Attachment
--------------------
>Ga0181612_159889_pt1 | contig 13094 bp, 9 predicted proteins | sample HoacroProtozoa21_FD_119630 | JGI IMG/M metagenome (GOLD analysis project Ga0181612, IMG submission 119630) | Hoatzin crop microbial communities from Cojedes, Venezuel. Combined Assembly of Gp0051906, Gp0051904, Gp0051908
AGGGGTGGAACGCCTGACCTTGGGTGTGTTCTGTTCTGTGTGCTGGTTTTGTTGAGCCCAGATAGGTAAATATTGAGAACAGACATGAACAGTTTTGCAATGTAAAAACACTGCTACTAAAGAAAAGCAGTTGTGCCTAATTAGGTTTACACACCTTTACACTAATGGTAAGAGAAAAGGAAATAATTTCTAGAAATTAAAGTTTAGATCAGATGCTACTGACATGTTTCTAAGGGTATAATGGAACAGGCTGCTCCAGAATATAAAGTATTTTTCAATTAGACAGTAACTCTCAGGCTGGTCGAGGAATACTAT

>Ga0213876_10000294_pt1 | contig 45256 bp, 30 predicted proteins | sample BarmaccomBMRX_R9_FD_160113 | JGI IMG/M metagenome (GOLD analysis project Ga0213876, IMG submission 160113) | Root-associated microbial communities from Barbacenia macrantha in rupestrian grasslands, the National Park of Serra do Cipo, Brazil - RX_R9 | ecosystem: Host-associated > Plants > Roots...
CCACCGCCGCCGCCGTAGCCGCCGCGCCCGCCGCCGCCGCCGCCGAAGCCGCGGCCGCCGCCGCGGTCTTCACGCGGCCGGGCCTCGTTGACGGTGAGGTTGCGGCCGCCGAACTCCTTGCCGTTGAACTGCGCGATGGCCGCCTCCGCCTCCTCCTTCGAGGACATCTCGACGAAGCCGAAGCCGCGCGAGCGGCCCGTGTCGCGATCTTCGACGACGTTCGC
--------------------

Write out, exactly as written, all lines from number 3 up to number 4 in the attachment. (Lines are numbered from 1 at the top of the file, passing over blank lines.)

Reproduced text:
>Ga0213876_10000294_pt1 | contig 45256 bp, 30 predicted proteins | sample BarmaccomBMRX_R9_FD_160113 | JGI IMG/M metagenome (GOLD analysis project Ga0213876, IMG submission 160113) | Root-associated microbial communities from Barbacenia macrantha in rupestrian grasslands, the National Park of Serra do Cipo, Brazil - RX_R9 | ecosystem: Host-associated > Plants > Roots...
CCACCGCCGCCGCCGTAGCCGCCGCGCCCGCCGCCGCCGCCGCCGAAGCCGCGGCCGCCGCCGCGGTCTTCACGCGGCCGGGCCTCGTTGACGGTGAGGTTGCGGCCGCCGAACTCCTTGCCGTTGAACTGCGCGATGGCCGCCTCCGCCTCCTCCTTCGAGGACATCTCGACGAAGCCGAAGCCGCGCGAGCGGCCCGTGTCGCGATCTTCGACGACGTTCGC